I understand there is a nice flat mode in IA32e mode that can address 64 bits for offset and base of seg reg, but that's I (?) guess only for LDTR GDTR IDTR or is it for all the seg regs too? I thought all the seg regs were 16-bit?
what does the limit register do, what is it, how many bits is it, how does it fit into the addressing scheme exactly, how is it loaded (through special instructions?), and where do I find documentation on it that describes what it's for and how it works? I tried looking through the docs, but did not find, maybe I just got lost.
at least with this info, if it's the compiler's fault, I can help the folks fix the compiler.
I am running into compiler segmentation faults because my functions are too big (with a 64-bit target, 64-bit host compiler??? you have got to be kidding) I am guessing it's the old 64k limitations we used to have with 8088. are we still having the same issues with today's 64-bit procs? what happens when we go to 128-bit or 256-bit? I already need 128-bit ints (128-bit native registers) in a standard desktop processor in order to process SI and IEC units without mangling them.
I am making a formal request to fix the small limitations of the 64-bit proc. my function was only 1000 lines of C++, but was full of if's and strings on every line (it was a formatted output generator based on format strings). I think I can reduce my code here, but there is another program I have where I cannot reduce my code, and it has a huge main() with the same problem, and it cannot be modularized to my knowledge and I can't continue to write my embedded database application with things the way they are now.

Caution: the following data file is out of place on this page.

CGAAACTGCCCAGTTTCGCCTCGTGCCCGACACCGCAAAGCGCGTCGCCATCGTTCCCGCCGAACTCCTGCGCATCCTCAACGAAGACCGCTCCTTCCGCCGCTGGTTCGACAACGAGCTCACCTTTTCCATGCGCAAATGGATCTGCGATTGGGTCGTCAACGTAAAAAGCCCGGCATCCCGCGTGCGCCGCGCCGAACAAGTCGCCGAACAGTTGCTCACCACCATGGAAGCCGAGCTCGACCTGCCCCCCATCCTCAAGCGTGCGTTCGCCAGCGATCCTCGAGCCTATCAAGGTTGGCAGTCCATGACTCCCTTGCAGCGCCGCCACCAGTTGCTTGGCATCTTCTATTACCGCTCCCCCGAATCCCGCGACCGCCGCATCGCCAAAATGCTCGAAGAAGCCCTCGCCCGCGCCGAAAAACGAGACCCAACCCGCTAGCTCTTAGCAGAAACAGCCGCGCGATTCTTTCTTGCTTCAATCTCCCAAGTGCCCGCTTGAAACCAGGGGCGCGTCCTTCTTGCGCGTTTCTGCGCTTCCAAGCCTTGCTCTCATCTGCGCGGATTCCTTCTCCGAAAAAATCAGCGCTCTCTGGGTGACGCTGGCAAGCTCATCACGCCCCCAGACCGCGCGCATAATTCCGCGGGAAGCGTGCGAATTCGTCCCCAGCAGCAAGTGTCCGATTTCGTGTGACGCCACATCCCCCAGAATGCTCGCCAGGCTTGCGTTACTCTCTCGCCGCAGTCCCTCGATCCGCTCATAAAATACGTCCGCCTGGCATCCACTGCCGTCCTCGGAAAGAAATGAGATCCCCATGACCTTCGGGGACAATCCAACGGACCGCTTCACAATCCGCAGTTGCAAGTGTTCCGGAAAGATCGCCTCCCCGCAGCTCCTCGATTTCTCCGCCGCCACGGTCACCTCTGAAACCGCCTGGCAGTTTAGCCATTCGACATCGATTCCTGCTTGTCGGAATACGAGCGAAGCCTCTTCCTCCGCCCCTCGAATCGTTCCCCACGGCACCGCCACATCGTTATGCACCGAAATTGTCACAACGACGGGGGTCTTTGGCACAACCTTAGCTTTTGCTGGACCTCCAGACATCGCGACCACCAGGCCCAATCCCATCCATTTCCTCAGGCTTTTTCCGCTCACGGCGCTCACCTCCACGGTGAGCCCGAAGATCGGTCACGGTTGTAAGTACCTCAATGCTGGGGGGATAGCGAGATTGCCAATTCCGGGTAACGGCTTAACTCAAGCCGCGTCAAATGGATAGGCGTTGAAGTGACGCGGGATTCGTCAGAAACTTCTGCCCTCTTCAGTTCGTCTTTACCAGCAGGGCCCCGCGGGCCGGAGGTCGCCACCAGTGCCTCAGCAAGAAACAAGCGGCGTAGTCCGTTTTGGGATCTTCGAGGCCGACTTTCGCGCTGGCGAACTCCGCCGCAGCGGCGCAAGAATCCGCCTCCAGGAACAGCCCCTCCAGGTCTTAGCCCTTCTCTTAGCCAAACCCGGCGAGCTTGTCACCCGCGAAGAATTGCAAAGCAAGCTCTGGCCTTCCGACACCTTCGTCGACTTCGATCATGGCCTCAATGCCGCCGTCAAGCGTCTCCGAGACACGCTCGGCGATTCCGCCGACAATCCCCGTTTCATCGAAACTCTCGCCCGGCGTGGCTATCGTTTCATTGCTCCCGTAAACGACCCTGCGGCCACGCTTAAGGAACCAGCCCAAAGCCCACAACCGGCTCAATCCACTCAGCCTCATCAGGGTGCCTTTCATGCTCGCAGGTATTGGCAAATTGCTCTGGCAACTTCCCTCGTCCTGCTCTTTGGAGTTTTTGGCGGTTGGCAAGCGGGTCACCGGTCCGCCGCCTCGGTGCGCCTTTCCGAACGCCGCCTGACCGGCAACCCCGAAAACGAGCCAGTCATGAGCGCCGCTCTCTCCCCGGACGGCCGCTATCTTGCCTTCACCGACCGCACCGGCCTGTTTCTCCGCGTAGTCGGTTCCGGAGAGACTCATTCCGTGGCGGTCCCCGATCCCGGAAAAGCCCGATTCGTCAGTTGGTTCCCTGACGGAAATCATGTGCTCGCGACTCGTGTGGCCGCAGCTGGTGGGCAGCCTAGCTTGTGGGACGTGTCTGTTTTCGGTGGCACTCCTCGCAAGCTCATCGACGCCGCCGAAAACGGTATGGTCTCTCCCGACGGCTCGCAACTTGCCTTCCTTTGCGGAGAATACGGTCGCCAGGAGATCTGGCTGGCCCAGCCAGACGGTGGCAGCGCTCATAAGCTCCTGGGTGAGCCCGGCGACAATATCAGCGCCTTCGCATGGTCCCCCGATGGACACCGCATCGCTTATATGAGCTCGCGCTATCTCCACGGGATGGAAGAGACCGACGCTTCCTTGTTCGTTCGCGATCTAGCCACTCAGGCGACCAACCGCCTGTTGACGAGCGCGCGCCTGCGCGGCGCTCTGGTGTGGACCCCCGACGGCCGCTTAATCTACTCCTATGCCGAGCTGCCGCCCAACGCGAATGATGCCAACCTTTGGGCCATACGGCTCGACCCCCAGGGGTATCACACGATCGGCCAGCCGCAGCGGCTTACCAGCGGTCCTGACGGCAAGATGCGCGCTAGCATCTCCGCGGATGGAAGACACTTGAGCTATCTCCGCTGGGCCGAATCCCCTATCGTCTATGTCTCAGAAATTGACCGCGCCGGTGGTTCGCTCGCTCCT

please fix with new CPU designs or microcode changes. thanks. I wouldn't even mind if 128 bits were loaded from memory 64 bits at a time just as long as I had the functionality.
I would like to see at least 128-bit registers and 256-bit registers instead of 64-bit internals. it can keep the existing bus size. I would like to see the cpu's floating point double and quadruple in size as well.
the time computing tasks I am doing are seeing problems with even 64-bit numbers and need at least 128-bit numbers. SI and IEC units need at least 128-bit numbers. (need at least 90 bits for a multiply just for the year 2017)